Facilitated By

San Antonio Medical Foundation

Role of KCNQ (“M-type”) K+ channels of dopaminergic neurons as key regulators of cocaine addiction

The University of Texas at San Antonio

The University of Texas at San Antonio is an emerging Tier One research institution with nearly 29,000 students.

Principal Investigator(s)
Wanat, Matthew
Funded by
Univ of TX HSC at San Antonio 745
Research Start Date
Status
Active

Dopamine neurons in the ventral tegmental area (VTA) fire bursts of action potentials in response to the presentation of rewarding stimuli, producing a learning signal that is thought to play a central role in the development of pathological conditions such as addiction to psychostimulants, such as cocaine. The ease by which cocaine and other psychostimulants cause hyper-excitability of VTA neurons and the excessive presence of dopamine depend on a variety of intrinsic ionic conductances and signaling pathways in the VTA, of which most are still unclear. Hence, the study of ionic conductances that modulate VTA excitability has the potential to illuminate the cellular bases of addiction, as well as posing novel approaches for its
prevention or reversal. It has been shown that dopamine neurons of the VTA express “M-type” K+ ion channels, which play dominant roles in control of excitability, action-potential firing and neurotransmitter release throughout the nervous system. Composed of KCNQ2-5 subunits as distinct gene products, M currents are regulated by a variety of Gq/11-coupled metabotropic receptors as a means of controlling function in brain and nerve, and novel M-channel “openers” are being developed to counter epilepsy, brain damage from stroke and traumatic brain injury and chronic pain. In VTA neurons, the neurophysiological role of M channels VTA is still little understood, nor is it known how manipulating the activity or expression of these channels could affect drug-related behaviors, such as psychostimulant self-administration. Indeed, development from cocaine or methamphetamine use to addiction is always associated with an increase in dopamine neuron firing, suggesting that we could counter this phenomenon by pharmacological intervention. Here we seek pilot funds to initiate a collaborative line of inquiry that combines Dr. Shapiro's expertise in studying the physiology and regulation of M-current using patch-clamp and imaging approaches with Dr. Wanat’s experience with the study of cocaine addiction and dopamine neuron function using in vivo and in vitro electrical recordings, in vivo neurochemical measurements, transgenic animals and cutting-edge behavioral assays, all in combination or in parallel. We hypothesize that up-regulation of M current activity in VTA could oppose the reinforcing properties of psychostimulants by countering increased dopamine neuron firing, a finding that could have far-reaching implications for drug abuse treatment. We will physiologically characterize the precise KCNQ gene products underlying M current in acutely isolated brain slices under voltage- and current-clamp, both in wild type mice and transgenic Cre-lox mice that lack KCNQ2 or KCNQ3 subunits specifically in dopaminergic neurons. We will then seek to determine the relationship between M current activity and levels of dopamine in the VTA associated with cocaine self-administration, in response to precise pharmacological and genetic manipulation of KCNQ/M channel expression, function or properties. Our study could implicate KCNQ/M channel “openers” as potentially novel therapeutic agents to treat or prevent drug addiction. We believe that this pilot grant could provide preliminary data for major national funding, representing a seminal set of discoveries for the field. These findings could elucidate important neuro-adaptive mechanisms associated with psychostimulant use and point toward novel therapeutic targets to alleviate the devastating effects of chronic psychostimulant addiction.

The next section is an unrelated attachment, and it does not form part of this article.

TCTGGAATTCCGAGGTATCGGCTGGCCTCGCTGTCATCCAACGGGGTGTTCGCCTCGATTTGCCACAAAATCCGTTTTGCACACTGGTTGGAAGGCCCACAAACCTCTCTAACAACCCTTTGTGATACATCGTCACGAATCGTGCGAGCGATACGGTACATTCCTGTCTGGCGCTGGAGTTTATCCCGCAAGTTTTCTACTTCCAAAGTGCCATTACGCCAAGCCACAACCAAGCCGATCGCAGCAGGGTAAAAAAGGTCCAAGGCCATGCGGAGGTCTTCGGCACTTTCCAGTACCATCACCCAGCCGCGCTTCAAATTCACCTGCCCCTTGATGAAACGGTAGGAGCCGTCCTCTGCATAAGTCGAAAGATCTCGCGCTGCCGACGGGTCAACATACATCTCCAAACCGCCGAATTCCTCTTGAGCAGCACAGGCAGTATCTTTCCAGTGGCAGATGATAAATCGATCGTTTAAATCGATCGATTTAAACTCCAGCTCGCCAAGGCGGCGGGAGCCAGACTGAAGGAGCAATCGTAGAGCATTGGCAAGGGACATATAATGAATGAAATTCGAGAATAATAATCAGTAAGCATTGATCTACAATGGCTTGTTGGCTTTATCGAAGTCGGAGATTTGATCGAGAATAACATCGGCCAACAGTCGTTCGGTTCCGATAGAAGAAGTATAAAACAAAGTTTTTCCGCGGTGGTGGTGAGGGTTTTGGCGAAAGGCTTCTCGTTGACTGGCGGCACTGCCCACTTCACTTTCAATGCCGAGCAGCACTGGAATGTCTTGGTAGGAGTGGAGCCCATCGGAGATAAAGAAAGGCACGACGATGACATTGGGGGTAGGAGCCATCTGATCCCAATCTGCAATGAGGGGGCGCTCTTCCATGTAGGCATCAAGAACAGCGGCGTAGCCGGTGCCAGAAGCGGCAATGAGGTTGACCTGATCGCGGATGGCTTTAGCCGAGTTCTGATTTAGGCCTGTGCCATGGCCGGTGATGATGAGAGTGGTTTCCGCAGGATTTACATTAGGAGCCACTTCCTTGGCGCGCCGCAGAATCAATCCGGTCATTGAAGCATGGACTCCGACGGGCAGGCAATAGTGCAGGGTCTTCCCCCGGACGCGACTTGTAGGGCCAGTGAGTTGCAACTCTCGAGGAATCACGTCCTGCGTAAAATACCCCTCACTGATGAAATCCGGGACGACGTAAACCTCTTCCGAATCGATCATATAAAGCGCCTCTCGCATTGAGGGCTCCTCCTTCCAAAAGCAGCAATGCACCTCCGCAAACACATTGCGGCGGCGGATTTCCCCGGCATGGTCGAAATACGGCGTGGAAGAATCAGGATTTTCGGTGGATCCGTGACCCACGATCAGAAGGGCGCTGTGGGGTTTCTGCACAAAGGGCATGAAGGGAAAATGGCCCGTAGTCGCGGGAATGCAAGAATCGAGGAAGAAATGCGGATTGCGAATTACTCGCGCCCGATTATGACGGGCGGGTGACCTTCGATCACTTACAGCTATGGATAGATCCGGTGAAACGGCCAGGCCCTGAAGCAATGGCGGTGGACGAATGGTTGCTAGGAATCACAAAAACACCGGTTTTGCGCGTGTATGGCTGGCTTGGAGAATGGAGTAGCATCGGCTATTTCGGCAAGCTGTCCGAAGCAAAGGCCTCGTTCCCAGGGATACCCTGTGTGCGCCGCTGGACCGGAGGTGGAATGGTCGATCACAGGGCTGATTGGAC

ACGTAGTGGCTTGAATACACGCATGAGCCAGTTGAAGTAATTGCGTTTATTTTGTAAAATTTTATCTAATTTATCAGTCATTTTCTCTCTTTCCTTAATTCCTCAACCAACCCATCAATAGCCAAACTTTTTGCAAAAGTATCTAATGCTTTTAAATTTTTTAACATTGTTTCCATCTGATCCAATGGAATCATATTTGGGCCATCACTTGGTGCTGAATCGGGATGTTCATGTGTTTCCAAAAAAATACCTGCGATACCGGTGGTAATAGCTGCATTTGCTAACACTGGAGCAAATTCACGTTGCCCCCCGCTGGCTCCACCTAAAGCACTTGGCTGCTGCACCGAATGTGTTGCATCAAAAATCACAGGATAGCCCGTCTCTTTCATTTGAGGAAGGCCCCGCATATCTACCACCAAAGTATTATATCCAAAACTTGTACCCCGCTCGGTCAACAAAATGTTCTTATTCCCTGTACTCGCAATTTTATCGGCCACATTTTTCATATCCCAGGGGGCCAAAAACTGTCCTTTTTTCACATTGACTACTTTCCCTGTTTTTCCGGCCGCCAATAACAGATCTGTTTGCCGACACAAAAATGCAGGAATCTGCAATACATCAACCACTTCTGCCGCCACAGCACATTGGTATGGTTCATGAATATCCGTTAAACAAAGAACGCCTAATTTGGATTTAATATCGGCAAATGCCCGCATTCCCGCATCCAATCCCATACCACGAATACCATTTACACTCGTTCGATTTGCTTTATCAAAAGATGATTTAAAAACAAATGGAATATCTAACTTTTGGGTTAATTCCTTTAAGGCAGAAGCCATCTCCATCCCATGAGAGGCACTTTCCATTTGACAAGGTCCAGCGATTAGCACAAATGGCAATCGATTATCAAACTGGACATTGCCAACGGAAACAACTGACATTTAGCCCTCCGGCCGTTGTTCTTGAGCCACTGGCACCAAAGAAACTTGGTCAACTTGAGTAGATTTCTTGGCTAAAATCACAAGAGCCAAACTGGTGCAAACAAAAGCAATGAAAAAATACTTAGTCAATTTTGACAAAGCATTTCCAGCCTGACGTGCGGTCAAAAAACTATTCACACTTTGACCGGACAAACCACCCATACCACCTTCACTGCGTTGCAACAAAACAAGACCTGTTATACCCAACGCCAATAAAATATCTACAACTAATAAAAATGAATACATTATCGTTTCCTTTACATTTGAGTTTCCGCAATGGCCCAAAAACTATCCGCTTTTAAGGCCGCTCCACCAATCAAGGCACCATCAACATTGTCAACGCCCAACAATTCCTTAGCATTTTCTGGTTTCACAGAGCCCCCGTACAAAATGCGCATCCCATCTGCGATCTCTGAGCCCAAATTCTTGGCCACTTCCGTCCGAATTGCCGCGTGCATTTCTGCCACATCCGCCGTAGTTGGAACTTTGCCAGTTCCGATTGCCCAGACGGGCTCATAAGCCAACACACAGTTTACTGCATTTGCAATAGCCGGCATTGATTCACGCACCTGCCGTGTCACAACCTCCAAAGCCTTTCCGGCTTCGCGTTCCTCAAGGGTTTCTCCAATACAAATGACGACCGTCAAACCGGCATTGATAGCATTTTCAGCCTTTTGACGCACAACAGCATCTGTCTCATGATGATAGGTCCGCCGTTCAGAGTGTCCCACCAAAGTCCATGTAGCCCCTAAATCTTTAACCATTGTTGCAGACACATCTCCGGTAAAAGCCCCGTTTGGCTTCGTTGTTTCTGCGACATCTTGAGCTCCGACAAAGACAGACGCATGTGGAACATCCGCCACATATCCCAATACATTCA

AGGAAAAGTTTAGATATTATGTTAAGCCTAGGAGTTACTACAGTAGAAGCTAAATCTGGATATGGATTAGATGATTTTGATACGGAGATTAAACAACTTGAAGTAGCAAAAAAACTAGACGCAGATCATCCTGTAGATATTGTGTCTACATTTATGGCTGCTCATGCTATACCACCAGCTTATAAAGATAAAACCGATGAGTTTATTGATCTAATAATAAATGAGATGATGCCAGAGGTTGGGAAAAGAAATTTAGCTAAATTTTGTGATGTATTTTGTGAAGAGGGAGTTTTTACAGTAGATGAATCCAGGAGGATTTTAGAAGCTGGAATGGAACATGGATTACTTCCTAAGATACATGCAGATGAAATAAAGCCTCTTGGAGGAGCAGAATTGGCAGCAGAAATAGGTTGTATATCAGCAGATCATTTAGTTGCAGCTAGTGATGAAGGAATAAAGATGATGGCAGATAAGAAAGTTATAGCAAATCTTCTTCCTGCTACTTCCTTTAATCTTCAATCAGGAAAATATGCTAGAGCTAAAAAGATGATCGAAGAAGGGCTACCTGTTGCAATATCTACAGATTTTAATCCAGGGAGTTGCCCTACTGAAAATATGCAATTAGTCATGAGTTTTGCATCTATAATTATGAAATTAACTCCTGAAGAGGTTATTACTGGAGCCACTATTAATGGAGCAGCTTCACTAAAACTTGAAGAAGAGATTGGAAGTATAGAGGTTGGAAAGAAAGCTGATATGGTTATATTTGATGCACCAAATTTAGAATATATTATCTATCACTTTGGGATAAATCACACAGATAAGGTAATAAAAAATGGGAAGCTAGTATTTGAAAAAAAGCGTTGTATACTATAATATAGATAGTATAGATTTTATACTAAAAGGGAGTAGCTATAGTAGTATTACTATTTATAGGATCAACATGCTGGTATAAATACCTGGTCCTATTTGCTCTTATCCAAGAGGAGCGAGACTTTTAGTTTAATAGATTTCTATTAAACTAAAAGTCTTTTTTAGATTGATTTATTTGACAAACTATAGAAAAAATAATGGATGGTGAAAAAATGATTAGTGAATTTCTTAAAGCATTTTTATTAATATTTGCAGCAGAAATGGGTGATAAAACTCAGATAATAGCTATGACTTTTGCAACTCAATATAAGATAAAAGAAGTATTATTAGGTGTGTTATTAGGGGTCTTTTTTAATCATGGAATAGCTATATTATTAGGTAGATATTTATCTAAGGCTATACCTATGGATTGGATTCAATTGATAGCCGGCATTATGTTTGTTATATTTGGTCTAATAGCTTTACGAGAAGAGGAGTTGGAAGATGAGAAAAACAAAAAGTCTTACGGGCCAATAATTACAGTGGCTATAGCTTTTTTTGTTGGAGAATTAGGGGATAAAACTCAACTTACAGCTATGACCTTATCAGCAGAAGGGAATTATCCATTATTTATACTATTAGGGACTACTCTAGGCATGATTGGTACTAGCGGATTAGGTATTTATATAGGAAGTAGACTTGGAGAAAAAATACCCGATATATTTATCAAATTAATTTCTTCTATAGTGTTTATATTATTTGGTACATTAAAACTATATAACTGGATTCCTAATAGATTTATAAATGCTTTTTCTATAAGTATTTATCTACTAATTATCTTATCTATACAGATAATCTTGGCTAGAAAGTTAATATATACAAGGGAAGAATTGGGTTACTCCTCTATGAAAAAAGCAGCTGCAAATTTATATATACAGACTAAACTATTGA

Collaborative Project
Basic Research
Neuroscience